Euphorbia-griffithiiFireglow_UBCBG_Cutler_20191002_162351.jpg Euphorbia-griffithiiFireglow_UBCBG_Cutler_20191002_162432.jpg Euphorbia-griffithiiFireglow_UBCBG_Cutler_20191002_162600.jpg
     
    Last edited by a moderator: Oct 4, 2019
  2. wcutler

    wcutler Esteemed Contributor Forums Moderator VCBF Cherry Scout 10 Years

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    This was funny - I was so pleased to recognize these as Impatiens, but I thought they were finished blooming, too bad I'd missed them. But Eric La Fountaine mentioned to me how exciting it was to see so many flowers on the Impatiens omeiana, which is generally planted for the leaf interest, and they were just coming into bloom. He even walked me back there to make sure we were thinking of the same plant. So there are a LOT of flowers, and each stem has a mix of faded and new flowers, making it hard to get a photo without a bunch of dead flowers.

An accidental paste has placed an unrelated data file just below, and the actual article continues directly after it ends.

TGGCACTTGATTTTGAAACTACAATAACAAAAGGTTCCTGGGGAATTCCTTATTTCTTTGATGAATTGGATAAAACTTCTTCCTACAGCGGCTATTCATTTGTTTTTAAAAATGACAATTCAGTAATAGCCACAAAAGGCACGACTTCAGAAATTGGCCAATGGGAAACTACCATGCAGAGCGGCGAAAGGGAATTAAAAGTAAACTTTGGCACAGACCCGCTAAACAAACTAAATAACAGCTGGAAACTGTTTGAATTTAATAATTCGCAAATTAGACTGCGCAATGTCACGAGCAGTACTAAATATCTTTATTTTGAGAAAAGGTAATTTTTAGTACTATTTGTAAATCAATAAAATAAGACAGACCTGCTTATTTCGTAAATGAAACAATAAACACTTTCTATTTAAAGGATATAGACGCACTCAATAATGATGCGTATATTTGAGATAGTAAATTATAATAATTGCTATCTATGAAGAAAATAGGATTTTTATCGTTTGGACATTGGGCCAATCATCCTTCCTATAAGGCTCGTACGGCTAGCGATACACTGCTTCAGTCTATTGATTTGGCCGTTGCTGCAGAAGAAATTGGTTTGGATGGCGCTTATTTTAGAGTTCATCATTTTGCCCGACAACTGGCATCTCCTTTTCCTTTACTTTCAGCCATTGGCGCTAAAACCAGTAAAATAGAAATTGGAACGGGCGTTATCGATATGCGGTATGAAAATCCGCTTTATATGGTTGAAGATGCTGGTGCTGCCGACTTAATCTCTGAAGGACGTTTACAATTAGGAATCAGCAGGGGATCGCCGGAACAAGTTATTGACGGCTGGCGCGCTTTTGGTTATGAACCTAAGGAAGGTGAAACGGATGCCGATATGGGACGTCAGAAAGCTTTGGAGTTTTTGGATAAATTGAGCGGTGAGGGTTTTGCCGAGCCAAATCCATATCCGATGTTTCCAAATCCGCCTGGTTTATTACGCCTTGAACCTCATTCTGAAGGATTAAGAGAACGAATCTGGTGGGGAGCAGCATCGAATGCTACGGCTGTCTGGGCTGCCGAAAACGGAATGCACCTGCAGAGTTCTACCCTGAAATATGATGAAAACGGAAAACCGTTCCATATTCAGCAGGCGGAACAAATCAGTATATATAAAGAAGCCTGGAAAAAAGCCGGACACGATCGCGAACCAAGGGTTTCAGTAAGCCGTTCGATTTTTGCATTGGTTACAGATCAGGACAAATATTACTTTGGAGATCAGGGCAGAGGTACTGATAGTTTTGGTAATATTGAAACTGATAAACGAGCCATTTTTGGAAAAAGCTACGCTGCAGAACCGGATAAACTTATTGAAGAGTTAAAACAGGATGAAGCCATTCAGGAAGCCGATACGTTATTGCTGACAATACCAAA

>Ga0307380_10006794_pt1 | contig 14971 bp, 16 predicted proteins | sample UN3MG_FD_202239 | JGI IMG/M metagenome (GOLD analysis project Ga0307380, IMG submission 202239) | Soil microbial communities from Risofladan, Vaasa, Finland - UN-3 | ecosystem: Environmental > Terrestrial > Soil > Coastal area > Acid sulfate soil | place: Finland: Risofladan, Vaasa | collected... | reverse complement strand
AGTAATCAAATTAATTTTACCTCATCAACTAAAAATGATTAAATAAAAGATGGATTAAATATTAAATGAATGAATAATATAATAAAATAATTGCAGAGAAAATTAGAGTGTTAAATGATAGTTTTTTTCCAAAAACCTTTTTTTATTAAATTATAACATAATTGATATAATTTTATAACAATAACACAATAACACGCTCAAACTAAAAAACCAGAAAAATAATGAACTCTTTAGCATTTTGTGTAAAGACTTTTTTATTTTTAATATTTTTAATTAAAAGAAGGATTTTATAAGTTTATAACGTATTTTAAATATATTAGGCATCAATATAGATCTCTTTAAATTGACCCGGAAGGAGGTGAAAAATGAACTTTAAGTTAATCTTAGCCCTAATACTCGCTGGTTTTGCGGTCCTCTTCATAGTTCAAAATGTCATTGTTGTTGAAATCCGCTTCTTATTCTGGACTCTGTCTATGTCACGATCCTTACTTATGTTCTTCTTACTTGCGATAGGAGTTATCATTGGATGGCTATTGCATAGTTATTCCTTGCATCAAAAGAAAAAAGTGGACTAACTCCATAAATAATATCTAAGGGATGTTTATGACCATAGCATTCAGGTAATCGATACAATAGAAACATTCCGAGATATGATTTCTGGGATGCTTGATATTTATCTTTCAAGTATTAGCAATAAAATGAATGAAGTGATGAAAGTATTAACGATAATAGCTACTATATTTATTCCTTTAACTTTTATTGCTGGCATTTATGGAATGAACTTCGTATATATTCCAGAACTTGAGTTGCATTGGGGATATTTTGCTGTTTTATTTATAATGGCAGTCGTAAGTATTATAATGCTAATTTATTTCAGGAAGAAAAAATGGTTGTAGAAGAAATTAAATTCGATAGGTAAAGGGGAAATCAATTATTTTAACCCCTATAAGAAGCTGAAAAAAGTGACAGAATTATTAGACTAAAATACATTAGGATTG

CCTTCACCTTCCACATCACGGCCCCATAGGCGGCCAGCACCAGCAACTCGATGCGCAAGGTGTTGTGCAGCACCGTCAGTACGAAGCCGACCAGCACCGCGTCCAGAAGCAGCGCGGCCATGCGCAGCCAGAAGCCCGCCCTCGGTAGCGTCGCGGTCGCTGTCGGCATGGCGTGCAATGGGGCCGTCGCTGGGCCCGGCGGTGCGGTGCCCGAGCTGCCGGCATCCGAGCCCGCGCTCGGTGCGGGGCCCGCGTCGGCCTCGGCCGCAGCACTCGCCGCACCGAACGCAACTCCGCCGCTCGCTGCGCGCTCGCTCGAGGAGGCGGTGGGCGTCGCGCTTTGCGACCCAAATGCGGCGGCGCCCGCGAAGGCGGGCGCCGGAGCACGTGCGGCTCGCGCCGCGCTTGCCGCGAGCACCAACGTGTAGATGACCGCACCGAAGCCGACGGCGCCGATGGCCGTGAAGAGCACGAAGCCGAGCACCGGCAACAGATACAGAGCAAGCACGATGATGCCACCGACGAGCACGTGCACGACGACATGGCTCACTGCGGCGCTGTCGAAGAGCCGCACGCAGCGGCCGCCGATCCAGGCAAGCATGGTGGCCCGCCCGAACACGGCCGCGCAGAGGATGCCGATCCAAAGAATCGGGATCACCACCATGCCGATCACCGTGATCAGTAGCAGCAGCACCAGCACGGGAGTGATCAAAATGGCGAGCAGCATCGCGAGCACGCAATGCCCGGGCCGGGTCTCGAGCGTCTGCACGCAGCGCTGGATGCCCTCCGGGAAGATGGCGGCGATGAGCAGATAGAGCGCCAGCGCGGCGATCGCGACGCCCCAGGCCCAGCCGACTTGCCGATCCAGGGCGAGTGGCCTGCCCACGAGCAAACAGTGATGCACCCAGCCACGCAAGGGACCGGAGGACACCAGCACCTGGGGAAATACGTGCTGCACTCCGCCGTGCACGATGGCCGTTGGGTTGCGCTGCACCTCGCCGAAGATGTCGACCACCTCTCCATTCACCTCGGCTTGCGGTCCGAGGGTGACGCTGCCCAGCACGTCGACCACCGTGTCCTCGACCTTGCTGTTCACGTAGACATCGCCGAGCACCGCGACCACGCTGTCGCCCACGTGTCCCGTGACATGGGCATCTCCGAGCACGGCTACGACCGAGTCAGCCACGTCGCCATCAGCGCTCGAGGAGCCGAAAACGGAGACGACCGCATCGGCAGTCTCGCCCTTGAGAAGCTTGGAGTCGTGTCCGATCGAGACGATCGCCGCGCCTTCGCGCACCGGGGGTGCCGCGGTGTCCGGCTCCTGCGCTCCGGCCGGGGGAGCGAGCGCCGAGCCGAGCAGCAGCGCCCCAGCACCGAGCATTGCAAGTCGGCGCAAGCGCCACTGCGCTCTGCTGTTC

Impatiens-omeiana_UBCBG_Cutler_20191002_155642.jpg Impatiens-omeiana_UBCBG_Cutler_20191002_155307.jpg Impatiens-omeiana_UBCBG_Cutler_20191002_155216.jpg

    This Hypericum kouytchense used to have yellow flowers, not that I paid it any mind at the time. I found the fruits particularly attractive.
    Hypericum-kouytchense_UBCBG_Cutler_20191002_153505.jpg Hypericum-kouytchense_UBCBG_Cutler_20191002_153521.jpg

    Hypericum forrestii still has a few flowers.
    Hypericum-forrestii_UBCBG_Cutler_20191002_153937.jpg Hypericum-forrestii_UBCBG_Cutler_20191002_153921.jpg Hypericum-forrestii_UBCBG_Cutler_20191002_154018.jpg
     
    Last edited: Oct 3, 2019
  3. wcutler

    wcutler Esteemed Contributor Forums Moderator VCBF Cherry Scout 10 Years